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Transcript
The Feudal and Manorial Systems
The Feudal and Manorial Systems
In Europe during the Middle Ages, the feudal and manorial systems
governed life and required people to perform certain duties and
obligations.
The Feudal System
Origins of Feudalism
• Feudalism originated partly as result
of Viking, Magyar, Muslim invasions
• Kings unable to defend their lands,
lands of their nobles
• Nobles had to find way to defend
own lands
• Built castles, often on hills
• Not elaborate structures; built of
wood, used as place of shelter in case
of attack
Knights and Lords
• Nobles needed trained soldiers to
defend castles
• Knights most important, highly
skilled soldiers
• Mounted knights in heavy armor
best defenders
• Being a knight expensive; had to
maintain weapons, armor, horses
• Knights demanded payment for
services
Fiefs and Vassals
Knights were usually paid for their services with land
• Land given to knight for service was called a fief
– Anyone accepting fief was called a vassal
– Person from whom he accepted fief was his lord
• Historians call system of exchanging land for service the feudal
system, or feudalism
Feudal Obligations
Oath of Fealty
• Lords, vassals in feudal system had duties to fulfill to one another
• Knight’s chief duty as vassal to provide military service to his lord
• Had to promise to remain loyal; promise called oath of fealty
Financial Obligations
• Knight had certain financial obligations to lord
• Knight obligated to pay ransom for lord’s release if captured in battle
• Gave money to lord on special occasions, such as knighting of son
Lord’s Obligations
• Lord had to treat knights fairly, not demanding too much time, money
• Had to protect knight if attacked by enemies
• Had to act as judge in disputes between knights
A Complicated System
Lord and Vassal
• Europe’s feudal system incredibly
complex
• Person could be both lord, vassal
• Some knights with large fiefs gave
small pieces of land to other knights,
created many levels of obligations
• One knight could serve many lords; no
prohibition against knight accepting
fiefs from more than one noble
Fealty to King
• Almost everyone in system served
more than one lord
• Theoretically, everyone supposed to
be loyal to the king
• In practice, not everyone loyal
• Some powerful nobles as strong as
kings they were supposed to serve,
ignored duties as vassals
• Feudal rules specific to time, place;
could change over time; England’s
rules not same as France’s rules
Question:
How did the feudal system work?
Answer:
Question:
How did the feudal system work?
Answer: lord gave land to knight in return for
protection and loyalty
The Manorial System
The feudal system was a political and social system. A related system governed
medieval economics. This system was called the manorial system because it was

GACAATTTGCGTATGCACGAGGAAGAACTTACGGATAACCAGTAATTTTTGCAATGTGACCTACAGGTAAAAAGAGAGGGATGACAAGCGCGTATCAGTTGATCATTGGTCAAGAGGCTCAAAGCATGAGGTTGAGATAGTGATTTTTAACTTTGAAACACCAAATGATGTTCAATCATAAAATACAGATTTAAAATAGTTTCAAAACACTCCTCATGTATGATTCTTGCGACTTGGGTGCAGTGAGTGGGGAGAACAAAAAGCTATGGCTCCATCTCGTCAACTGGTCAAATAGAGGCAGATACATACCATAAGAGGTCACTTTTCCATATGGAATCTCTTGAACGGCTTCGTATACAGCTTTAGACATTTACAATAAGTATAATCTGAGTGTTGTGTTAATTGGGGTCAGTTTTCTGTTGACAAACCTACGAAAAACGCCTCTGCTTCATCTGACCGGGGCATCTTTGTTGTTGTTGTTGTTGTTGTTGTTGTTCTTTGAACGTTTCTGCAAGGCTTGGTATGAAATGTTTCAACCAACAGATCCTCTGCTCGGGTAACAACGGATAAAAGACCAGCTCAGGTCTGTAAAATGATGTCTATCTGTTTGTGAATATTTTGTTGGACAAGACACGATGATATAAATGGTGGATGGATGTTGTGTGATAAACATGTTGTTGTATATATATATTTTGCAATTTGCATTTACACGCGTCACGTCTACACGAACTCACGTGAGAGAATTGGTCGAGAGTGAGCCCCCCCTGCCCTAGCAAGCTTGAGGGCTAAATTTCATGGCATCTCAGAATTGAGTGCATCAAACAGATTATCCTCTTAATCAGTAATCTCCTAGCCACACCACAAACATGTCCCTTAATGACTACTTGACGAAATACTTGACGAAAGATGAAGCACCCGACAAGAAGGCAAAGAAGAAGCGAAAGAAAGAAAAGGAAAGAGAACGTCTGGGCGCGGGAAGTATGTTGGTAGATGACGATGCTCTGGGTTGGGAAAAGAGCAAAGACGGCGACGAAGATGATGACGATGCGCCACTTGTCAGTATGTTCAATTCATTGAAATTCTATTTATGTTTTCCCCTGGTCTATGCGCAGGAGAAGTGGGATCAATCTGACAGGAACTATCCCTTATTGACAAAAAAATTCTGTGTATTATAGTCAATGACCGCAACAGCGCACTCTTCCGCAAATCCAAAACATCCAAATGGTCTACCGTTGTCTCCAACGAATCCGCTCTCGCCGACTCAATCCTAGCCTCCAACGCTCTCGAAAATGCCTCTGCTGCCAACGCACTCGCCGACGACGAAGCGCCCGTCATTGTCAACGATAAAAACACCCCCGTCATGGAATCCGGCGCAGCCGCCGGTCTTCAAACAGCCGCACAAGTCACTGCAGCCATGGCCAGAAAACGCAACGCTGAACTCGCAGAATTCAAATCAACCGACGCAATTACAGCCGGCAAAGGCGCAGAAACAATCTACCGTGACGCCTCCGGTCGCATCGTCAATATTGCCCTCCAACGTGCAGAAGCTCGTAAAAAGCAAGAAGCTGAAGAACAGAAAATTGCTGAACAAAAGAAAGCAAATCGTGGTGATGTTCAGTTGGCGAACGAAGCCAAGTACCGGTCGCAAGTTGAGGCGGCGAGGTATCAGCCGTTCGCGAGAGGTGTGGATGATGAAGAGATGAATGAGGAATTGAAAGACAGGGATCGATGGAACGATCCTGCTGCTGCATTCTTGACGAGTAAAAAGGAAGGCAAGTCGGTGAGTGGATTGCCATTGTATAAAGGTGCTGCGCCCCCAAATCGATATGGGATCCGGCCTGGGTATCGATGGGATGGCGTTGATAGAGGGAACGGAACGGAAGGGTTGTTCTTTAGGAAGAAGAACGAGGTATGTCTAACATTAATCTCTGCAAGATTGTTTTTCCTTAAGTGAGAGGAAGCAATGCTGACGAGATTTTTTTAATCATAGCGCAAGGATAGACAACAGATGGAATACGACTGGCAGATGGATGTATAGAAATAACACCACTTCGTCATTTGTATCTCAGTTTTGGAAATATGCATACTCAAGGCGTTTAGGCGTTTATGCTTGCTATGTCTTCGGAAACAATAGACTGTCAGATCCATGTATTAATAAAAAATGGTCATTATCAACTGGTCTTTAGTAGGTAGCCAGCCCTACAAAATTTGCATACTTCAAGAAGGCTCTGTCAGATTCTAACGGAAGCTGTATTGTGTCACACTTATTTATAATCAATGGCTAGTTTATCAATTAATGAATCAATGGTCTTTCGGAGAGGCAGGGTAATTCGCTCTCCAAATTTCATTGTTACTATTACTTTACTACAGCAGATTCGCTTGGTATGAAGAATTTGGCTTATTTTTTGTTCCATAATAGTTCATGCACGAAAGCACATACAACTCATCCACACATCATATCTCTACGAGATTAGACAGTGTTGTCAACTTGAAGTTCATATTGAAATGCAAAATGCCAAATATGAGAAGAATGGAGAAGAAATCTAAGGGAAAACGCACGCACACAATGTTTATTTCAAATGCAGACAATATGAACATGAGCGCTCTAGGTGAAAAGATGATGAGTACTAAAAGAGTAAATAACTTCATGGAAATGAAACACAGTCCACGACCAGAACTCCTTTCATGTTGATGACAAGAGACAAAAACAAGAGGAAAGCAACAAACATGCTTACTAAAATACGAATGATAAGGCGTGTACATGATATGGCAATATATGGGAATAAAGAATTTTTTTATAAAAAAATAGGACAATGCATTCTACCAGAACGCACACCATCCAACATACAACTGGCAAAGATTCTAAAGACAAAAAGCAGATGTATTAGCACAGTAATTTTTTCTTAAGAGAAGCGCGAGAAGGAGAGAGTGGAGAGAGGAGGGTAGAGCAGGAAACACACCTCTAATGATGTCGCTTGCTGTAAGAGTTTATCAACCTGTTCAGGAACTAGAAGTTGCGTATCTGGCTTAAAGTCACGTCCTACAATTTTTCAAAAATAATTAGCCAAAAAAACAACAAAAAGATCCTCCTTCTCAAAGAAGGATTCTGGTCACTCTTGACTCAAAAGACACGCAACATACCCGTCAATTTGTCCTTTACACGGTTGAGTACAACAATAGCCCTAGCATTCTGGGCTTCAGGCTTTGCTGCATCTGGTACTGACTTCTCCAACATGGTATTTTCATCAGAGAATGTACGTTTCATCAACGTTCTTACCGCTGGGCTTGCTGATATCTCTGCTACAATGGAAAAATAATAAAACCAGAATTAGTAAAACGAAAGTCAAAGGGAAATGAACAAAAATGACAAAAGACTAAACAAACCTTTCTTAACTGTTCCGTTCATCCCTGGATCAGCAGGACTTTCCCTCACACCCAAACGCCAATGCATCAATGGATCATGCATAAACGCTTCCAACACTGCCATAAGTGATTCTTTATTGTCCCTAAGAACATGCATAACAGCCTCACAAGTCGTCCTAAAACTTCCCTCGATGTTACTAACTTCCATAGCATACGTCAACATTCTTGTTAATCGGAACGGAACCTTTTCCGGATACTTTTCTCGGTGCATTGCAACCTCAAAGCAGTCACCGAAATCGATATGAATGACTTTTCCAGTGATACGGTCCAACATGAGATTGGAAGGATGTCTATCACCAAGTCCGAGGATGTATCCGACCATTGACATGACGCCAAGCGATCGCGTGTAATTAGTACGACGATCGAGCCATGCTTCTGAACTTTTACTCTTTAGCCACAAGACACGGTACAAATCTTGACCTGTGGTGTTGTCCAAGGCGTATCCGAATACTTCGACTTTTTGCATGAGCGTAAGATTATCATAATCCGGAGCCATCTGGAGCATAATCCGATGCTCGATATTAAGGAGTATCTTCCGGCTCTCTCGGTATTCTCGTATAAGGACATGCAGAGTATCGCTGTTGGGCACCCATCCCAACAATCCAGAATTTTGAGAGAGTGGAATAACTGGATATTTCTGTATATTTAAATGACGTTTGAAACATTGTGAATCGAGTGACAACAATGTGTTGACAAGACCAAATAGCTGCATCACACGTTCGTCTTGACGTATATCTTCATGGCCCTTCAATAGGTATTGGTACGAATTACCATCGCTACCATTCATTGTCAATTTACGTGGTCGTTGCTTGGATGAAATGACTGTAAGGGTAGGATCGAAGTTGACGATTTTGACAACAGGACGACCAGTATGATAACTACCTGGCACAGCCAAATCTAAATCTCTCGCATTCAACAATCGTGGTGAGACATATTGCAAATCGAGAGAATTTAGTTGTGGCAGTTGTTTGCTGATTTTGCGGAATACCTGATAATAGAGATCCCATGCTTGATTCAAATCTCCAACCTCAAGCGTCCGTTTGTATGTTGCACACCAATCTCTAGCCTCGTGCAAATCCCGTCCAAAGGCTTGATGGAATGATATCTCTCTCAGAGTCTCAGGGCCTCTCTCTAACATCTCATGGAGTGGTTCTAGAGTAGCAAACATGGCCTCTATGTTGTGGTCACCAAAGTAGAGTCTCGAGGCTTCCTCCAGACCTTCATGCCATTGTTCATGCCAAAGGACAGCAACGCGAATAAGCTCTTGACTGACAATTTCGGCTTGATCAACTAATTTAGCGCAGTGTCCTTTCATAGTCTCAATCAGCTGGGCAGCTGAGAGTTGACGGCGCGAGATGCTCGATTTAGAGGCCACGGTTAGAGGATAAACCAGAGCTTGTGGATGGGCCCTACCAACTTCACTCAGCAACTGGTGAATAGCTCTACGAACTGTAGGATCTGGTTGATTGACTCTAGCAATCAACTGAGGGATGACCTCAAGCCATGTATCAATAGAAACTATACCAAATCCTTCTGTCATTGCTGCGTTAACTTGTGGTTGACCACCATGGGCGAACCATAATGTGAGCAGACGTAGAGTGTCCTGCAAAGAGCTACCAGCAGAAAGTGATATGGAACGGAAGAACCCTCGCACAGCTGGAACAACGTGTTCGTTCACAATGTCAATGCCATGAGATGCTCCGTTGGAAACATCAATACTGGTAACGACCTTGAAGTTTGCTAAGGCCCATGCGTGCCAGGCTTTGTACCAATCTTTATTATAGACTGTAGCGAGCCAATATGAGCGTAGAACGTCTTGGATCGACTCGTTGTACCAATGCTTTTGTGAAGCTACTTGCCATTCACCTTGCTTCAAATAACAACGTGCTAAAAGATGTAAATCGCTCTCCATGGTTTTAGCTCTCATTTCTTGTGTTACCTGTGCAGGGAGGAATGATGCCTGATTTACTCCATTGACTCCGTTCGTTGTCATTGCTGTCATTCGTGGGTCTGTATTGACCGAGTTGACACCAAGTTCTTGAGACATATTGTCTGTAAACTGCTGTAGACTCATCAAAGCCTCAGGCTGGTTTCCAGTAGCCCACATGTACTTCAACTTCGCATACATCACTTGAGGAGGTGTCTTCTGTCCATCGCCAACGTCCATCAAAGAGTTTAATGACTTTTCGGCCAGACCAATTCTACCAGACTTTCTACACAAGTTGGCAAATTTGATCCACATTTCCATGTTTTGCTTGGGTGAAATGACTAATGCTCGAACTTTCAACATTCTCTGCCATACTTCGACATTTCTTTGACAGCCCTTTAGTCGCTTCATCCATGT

built around large estates called manors.
Lords, Peasants, and
Serfs
Serfdom
Free People
• Manors owned by
wealthy lords, knights
• Most peasants on farm
were serfs, tied to
manor
• Manors had some free
people who rented land
from lord
• Peasants farmed manor
fields
• Not slaves, could not be
sold away from manor
• Were given protection,
plots of land to
cultivate for selves
• But could not leave,
marry without lord’s
permission
• Others included
landowning peasants,
skilled workers like
blacksmiths, millers
• Also had a priest for
spiritual needs
A Typical Manor
• Most of manor’s land occupied by fields for crops, pastures for animals
• Middle Ages farmers learned that leaving field empty for year improved soil
• In time, practice developed into three-field crop rotation system
Rotation
• One field planted in spring for fall
harvest
• Another field planted in winter for
spring harvest
• Third field remained unplanted for
year
Small Village
• Each manor included fortified house
for noble family, village for peasants,
serfs
• Goal to make manor self-sufficient
• Typical manor also included church,
mill, blacksmith
Question:
How did lords and peasants benefit from the
manorial system?
Answer
Question:
How did lords and peasants benefit from the
manorial system?
Answer: lords' farmlands were taken care of, produced
food; peasants were provided protection from invaders
Daily Life in the Middle Ages
Life in a Castle
• Life in Middle Ages not easy, did not have comforts we have today
• Early castles built for defense not comfort
• Few windows, stuffy in summer, cold in winter, dark always
Space
• Nobles had to share space with others, including soldiers, servants
• Private rooms very rare
• Main room the hall, large room for dining, entertaining
Bedrooms
• In early castles, noble family bedrooms separated from main area by sheets
• Later castles had separate bedrooms; latrines near bedrooms
• Wooden bathtub outside in warm weather, inside near fireplace in winter
Life in a Village
Despite discomforts, life in a castle was preferable to life in a village. The typical village
family lived in a small wooden one-room house. The roof was made of straw, the floor
of dirt, and the furniture of rough wood. Open holes in the walls served as windows.
Bedrooms
Meals
• Most families slept on beds of straw
on floor
• Peasant families cooked meals over
open fire in middle of floor
• All shared one room with each other,
animals
• Typical meal: brown bread, cheese,
vegetables, occasionally meat
• Most glad to have animals to provide
extra heat in cold winters
• No chimneys, house often full of
smoke; fires common
The family rose before dawn. Men went to work in the fields; women did chores.
During harvest, the entire family worked in the field all day.
Question:
How was life in a castle different from life in a
village?
Answer:
Question:
How was life in a castle different from life in a
village?
Answer: castle life more comfortable, people did not
have to work in the fields; village life was very difficult,
no comforts, whole family had to work continually